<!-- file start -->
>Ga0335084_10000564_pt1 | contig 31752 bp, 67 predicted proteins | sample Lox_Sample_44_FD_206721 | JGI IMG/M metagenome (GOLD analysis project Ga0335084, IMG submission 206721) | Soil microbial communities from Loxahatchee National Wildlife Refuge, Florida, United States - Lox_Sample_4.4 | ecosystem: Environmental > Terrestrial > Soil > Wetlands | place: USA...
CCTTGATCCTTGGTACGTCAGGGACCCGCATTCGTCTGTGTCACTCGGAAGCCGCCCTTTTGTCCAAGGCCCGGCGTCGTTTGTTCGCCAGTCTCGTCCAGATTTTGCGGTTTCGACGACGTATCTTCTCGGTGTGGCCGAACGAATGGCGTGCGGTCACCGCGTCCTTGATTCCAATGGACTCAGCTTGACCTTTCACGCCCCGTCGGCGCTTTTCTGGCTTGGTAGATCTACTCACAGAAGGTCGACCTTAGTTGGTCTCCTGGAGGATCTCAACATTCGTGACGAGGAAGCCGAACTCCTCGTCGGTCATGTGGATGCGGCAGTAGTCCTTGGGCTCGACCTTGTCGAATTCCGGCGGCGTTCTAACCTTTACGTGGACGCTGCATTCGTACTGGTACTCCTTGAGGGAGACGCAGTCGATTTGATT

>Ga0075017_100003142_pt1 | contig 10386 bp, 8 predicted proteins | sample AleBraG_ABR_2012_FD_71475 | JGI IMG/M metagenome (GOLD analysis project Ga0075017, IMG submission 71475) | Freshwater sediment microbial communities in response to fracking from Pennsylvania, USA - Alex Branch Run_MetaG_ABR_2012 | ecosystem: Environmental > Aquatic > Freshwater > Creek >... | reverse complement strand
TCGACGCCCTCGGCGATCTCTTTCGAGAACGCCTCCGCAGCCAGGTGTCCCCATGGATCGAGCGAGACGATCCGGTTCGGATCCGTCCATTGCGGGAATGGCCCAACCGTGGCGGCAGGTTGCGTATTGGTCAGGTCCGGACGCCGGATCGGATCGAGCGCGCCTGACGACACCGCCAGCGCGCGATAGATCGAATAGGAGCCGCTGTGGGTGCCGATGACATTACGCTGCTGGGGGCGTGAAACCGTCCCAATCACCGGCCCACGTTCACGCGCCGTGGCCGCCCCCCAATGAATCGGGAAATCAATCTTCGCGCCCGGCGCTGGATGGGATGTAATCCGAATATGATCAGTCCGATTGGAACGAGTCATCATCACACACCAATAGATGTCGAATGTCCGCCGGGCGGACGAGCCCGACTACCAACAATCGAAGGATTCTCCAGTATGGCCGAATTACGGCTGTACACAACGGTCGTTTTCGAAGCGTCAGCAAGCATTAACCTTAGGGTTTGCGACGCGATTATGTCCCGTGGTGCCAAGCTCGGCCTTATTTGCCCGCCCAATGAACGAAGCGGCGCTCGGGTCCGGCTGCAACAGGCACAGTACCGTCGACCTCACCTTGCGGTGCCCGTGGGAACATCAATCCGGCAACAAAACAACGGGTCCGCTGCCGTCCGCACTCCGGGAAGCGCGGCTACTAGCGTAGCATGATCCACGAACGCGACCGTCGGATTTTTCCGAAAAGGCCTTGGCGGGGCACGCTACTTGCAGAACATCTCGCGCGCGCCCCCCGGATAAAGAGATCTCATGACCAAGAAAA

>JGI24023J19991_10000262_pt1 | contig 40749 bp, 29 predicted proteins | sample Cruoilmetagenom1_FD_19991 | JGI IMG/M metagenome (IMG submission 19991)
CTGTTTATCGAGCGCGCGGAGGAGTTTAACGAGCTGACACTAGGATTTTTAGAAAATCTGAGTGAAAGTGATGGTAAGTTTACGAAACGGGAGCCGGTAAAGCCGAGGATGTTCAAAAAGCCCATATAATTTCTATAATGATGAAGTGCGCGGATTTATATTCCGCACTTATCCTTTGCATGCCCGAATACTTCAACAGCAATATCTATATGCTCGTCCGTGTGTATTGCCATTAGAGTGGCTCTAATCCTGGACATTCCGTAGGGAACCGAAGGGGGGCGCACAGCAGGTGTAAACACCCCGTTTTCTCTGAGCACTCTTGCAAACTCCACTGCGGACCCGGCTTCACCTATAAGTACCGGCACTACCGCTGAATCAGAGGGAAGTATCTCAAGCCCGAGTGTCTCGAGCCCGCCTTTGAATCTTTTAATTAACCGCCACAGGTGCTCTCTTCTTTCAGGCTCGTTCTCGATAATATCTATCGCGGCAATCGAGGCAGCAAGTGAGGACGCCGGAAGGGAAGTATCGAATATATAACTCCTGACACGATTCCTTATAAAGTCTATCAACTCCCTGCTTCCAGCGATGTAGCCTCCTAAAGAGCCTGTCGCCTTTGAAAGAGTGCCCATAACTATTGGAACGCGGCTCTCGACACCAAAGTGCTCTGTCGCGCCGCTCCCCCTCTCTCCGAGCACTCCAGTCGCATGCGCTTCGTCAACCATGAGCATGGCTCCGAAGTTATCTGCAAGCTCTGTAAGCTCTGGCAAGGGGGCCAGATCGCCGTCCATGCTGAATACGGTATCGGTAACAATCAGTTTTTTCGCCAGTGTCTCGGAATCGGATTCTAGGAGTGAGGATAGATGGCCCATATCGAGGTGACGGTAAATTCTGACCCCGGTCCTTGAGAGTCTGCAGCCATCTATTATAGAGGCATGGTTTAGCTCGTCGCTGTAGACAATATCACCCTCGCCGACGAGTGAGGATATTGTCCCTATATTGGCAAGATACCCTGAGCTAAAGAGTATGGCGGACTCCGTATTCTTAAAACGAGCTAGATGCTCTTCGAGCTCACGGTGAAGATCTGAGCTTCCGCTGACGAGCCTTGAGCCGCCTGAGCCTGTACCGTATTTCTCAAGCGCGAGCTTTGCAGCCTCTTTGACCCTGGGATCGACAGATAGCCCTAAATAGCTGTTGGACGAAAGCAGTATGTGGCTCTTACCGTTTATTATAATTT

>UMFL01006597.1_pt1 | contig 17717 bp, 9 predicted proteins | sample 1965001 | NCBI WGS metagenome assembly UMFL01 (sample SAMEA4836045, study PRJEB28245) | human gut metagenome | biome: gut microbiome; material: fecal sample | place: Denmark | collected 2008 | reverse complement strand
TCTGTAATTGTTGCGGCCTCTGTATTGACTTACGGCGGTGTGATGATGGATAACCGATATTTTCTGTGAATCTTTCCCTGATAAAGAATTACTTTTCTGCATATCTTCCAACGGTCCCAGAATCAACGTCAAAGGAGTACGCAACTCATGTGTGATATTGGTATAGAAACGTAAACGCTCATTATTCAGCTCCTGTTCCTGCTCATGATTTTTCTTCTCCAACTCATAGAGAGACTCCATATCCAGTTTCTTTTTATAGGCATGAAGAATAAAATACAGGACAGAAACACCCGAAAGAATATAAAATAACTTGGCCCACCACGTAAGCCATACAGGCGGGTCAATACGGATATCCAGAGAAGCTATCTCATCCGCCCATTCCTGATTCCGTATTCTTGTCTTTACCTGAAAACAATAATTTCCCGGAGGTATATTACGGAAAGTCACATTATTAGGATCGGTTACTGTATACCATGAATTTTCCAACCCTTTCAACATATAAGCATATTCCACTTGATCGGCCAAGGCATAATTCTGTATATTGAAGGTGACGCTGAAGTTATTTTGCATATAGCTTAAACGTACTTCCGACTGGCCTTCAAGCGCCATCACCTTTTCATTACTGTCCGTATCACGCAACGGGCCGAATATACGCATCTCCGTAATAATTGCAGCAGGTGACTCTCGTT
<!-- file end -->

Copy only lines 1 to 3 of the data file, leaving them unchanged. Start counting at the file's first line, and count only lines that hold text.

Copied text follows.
>Ga0335084_10000564_pt1 | contig 31752 bp, 67 predicted proteins | sample Lox_Sample_44_FD_206721 | JGI IMG/M metagenome (GOLD analysis project Ga0335084, IMG submission 206721) | Soil microbial communities from Loxahatchee National Wildlife Refuge, Florida, United States - Lox_Sample_4.4 | ecosystem: Environmental > Terrestrial > Soil > Wetlands | place: USA...
CCTTGATCCTTGGTACGTCAGGGACCCGCATTCGTCTGTGTCACTCGGAAGCCGCCCTTTTGTCCAAGGCCCGGCGTCGTTTGTTCGCCAGTCTCGTCCAGATTTTGCGGTTTCGACGACGTATCTTCTCGGTGTGGCCGAACGAATGGCGTGCGGTCACCGCGTCCTTGATTCCAATGGACTCAGCTTGACCTTTCACGCCCCGTCGGCGCTTTTCTGGCTTGGTAGATCTACTCACAGAAGGTCGACCTTAGTTGGTCTCCTGGAGGATCTCAACATTCGTGACGAGGAAGCCGAACTCCTCGTCGGTCATGTGGATGCGGCAGTAGTCCTTGGGCTCGACCTTGTCGAATTCCGGCGGCGTTCTAACCTTTACGTGGACGCTGCATTCGTACTGGTACTCCTTGAGGGAGACGCAGTCGATTTGATT

>Ga0075017_100003142_pt1 | contig 10386 bp, 8 predicted proteins | sample AleBraG_ABR_2012_FD_71475 | JGI IMG/M metagenome (GOLD analysis project Ga0075017, IMG submission 71475) | Freshwater sediment microbial communities in response to fracking from Pennsylvania, USA - Alex Branch Run_MetaG_ABR_2012 | ecosystem: Environmental > Aquatic > Freshwater > Creek >... | reverse complement strand